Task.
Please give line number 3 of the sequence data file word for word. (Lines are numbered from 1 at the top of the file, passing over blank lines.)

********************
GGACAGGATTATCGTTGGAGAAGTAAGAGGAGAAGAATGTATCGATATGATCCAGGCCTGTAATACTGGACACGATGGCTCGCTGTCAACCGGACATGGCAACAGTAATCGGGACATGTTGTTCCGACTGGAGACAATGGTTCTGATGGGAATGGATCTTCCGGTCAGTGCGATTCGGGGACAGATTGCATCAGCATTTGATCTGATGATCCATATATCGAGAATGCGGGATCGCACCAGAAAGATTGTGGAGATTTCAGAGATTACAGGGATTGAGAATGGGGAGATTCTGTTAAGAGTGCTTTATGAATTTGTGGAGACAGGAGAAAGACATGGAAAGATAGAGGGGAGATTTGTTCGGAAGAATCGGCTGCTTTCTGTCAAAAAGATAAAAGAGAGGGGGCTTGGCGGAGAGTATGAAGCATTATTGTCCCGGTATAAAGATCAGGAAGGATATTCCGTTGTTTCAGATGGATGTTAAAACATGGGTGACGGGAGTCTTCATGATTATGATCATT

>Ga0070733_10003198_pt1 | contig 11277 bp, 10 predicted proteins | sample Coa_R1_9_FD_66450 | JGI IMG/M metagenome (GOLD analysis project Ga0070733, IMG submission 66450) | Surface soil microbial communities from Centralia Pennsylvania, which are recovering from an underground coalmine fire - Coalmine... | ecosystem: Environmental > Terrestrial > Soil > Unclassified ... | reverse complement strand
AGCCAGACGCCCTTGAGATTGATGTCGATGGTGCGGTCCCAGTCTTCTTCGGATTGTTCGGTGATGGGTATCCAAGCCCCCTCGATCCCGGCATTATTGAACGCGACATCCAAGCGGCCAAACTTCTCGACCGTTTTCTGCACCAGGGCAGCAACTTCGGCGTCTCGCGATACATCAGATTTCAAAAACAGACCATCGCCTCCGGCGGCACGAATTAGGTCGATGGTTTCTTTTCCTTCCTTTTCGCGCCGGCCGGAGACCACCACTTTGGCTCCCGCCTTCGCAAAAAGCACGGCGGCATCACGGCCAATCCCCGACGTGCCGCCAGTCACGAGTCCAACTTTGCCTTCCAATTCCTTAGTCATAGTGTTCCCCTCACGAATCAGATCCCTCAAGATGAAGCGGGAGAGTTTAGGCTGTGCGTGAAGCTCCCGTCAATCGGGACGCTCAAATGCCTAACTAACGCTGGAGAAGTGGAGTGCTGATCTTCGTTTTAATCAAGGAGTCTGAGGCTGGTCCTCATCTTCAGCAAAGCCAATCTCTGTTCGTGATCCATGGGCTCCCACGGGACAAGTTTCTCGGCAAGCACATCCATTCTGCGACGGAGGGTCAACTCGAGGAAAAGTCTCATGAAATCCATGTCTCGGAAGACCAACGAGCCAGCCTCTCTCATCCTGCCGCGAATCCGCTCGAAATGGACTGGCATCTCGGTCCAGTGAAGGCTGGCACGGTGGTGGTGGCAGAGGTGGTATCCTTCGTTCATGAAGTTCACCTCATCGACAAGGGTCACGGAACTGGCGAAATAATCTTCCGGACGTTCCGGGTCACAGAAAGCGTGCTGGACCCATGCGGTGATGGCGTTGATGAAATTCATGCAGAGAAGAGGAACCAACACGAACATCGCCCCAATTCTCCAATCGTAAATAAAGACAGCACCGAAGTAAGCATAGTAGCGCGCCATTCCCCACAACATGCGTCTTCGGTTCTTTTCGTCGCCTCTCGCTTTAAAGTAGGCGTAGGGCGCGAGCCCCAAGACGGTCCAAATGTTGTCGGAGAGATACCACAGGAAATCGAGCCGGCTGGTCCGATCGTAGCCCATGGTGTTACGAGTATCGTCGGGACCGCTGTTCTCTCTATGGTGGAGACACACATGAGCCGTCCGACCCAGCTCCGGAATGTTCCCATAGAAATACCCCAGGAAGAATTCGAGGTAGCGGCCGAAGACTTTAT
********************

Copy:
AGCCAGACGCCCTTGAGATTGATGTCGATGGTGCGGTCCCAGTCTTCTTCGGATTGTTCGGTGATGGGTATCCAAGCCCCCTCGATCCCGGCATTATTGAACGCGACATCCAAGCGGCCAAACTTCTCGACCGTTTTCTGCACCAGGGCAGCAACTTCGGCGTCTCGCGATACATCAGATTTCAAAAACAGACCATCGCCTCCGGCGGCACGAATTAGGTCGATGGTTTCTTTTCCTTCCTTTTCGCGCCGGCCGGAGACCACCACTTTGGCTCCCGCCTTCGCAAAAAGCACGGCGGCATCACGGCCAATCCCCGACGTGCCGCCAGTCACGAGTCCAACTTTGCCTTCCAATTCCTTAGTCATAGTGTTCCCCTCACGAATCAGATCCCTCAAGATGAAGCGGGAGAGTTTAGGCTGTGCGTGAAGCTCCCGTCAATCGGGACGCTCAAATGCCTAACTAACGCTGGAGAAGTGGAGTGCTGATCTTCGTTTTAATCAAGGAGTCTGAGGCTGGTCCTCATCTTCAGCAAAGCCAATCTCTGTTCGTGATCCATGGGCTCCCACGGGACAAGTTTCTCGGCAAGCACATCCATTCTGCGACGGAGGGTCAACTCGAGGAAAAGTCTCATGAAATCCATGTCTCGGAAGACCAACGAGCCAGCCTCTCTCATCCTGCCGCGAATCCGCTCGAAATGGACTGGCATCTCGGTCCAGTGAAGGCTGGCACGGTGGTGGTGGCAGAGGTGGTATCCTTCGTTCATGAAGTTCACCTCATCGACAAGGGTCACGGAACTGGCGAAATAATCTTCCGGACGTTCCGGGTCACAGAAAGCGTGCTGGACCCATGCGGTGATGGCGTTGATGAAATTCATGCAGAGAAGAGGAACCAACACGAACATCGCCCCAATTCTCCAATCGTAAATAAAGACAGCACCGAAGTAAGCATAGTAGCGCGCCATTCCCCACAACATGCGTCTTCGGTTCTTTTCGTCGCCTCTCGCTTTAAAGTAGGCGTAGGGCGCGAGCCCCAAGACGGTCCAAATGTTGTCGGAGAGATACCACAGGAAATCGAGCCGGCTGGTCCGATCGTAGCCCATGGTGTTACGAGTATCGTCGGGACCGCTGTTCTCTCTATGGTGGAGACACACATGAGCCGTCCGACCCAGCTCCGGAATGTTCCCATAGAAATACCCCAGGAAGAATTCGAGGTAGCGGCCGAAGACTTTAT